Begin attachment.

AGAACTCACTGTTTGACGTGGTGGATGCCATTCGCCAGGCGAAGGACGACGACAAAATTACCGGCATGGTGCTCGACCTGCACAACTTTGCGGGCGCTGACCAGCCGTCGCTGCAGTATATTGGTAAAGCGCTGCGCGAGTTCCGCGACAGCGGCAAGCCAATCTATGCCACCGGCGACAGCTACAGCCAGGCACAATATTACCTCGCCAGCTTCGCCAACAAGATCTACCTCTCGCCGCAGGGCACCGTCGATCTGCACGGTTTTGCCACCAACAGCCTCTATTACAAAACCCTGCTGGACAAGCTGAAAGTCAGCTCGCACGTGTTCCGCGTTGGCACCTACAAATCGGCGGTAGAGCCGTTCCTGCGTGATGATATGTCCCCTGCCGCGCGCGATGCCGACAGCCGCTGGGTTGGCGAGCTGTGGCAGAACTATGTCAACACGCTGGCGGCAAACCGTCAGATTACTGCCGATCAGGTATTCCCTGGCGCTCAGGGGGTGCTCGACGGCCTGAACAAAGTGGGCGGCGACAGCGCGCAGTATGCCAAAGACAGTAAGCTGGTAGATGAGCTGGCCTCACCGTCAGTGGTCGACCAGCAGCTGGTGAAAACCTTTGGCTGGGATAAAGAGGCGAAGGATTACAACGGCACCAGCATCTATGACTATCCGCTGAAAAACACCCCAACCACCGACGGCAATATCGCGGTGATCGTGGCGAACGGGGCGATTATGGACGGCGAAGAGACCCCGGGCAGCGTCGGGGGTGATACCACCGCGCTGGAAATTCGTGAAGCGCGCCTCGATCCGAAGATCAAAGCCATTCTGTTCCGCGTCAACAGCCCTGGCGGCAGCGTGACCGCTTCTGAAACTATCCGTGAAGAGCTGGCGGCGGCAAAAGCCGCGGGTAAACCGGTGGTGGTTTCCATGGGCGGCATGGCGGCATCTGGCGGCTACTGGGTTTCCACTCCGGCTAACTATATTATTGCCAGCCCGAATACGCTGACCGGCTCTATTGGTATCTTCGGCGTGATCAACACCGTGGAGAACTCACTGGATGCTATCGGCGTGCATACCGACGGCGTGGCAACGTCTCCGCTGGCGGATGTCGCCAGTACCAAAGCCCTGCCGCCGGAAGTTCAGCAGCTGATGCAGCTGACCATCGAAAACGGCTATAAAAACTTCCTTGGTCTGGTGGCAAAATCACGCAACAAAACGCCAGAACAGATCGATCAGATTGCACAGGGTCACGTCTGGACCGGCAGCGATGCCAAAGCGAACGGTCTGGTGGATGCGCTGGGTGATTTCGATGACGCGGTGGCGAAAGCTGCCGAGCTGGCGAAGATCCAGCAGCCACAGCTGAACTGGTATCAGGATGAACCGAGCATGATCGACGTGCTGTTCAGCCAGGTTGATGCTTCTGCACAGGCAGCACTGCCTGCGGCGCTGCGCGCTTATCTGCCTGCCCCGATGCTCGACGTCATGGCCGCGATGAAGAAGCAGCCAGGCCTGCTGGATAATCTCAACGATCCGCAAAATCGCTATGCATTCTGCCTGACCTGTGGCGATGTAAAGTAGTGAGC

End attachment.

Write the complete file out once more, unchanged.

AGAACTCACTGTTTGACGTGGTGGATGCCATTCGCCAGGCGAAGGACGACGACAAAATTACCGGCATGGTGCTCGACCTGCACAACTTTGCGGGCGCTGACCAGCCGTCGCTGCAGTATATTGGTAAAGCGCTGCGCGAGTTCCGCGACAGCGGCAAGCCAATCTATGCCACCGGCGACAGCTACAGCCAGGCACAATATTACCTCGCCAGCTTCGCCAACAAGATCTACCTCTCGCCGCAGGGCACCGTCGATCTGCACGGTTTTGCCACCAACAGCCTCTATTACAAAACCCTGCTGGACAAGCTGAAAGTCAGCTCGCACGTGTTCCGCGTTGGCACCTACAAATCGGCGGTAGAGCCGTTCCTGCGTGATGATATGTCCCCTGCCGCGCGCGATGCCGACAGCCGCTGGGTTGGCGAGCTGTGGCAGAACTATGTCAACACGCTGGCGGCAAACCGTCAGATTACTGCCGATCAGGTATTCCCTGGCGCTCAGGGGGTGCTCGACGGCCTGAACAAAGTGGGCGGCGACAGCGCGCAGTATGCCAAAGACAGTAAGCTGGTAGATGAGCTGGCCTCACCGTCAGTGGTCGACCAGCAGCTGGTGAAAACCTTTGGCTGGGATAAAGAGGCGAAGGATTACAACGGCACCAGCATCTATGACTATCCGCTGAAAAACACCCCAACCACCGACGGCAATATCGCGGTGATCGTGGCGAACGGGGCGATTATGGACGGCGAAGAGACCCCGGGCAGCGTCGGGGGTGATACCACCGCGCTGGAAATTCGTGAAGCGCGCCTCGATCCGAAGATCAAAGCCATTCTGTTCCGCGTCAACAGCCCTGGCGGCAGCGTGACCGCTTCTGAAACTATCCGTGAAGAGCTGGCGGCGGCAAAAGCCGCGGGTAAACCGGTGGTGGTTTCCATGGGCGGCATGGCGGCATCTGGCGGCTACTGGGTTTCCACTCCGGCTAACTATATTATTGCCAGCCCGAATACGCTGACCGGCTCTATTGGTATCTTCGGCGTGATCAACACCGTGGAGAACTCACTGGATGCTATCGGCGTGCATACCGACGGCGTGGCAACGTCTCCGCTGGCGGATGTCGCCAGTACCAAAGCCCTGCCGCCGGAAGTTCAGCAGCTGATGCAGCTGACCATCGAAAACGGCTATAAAAACTTCCTTGGTCTGGTGGCAAAATCACGCAACAAAACGCCAGAACAGATCGATCAGATTGCACAGGGTCACGTCTGGACCGGCAGCGATGCCAAAGCGAACGGTCTGGTGGATGCGCTGGGTGATTTCGATGACGCGGTGGCGAAAGCTGCCGAGCTGGCGAAGATCCAGCAGCCACAGCTGAACTGGTATCAGGATGAACCGAGCATGATCGACGTGCTGTTCAGCCAGGTTGATGCTTCTGCACAGGCAGCACTGCCTGCGGCGCTGCGCGCTTATCTGCCTGCCCCGATGCTCGACGTCATGGCCGCGATGAAGAAGCAGCCAGGCCTGCTGGATAATCTCAACGATCCGCAAAATCGCTATGCATTCTGCCTGACCTGTGGCGATGTAAAGTAGTGAGC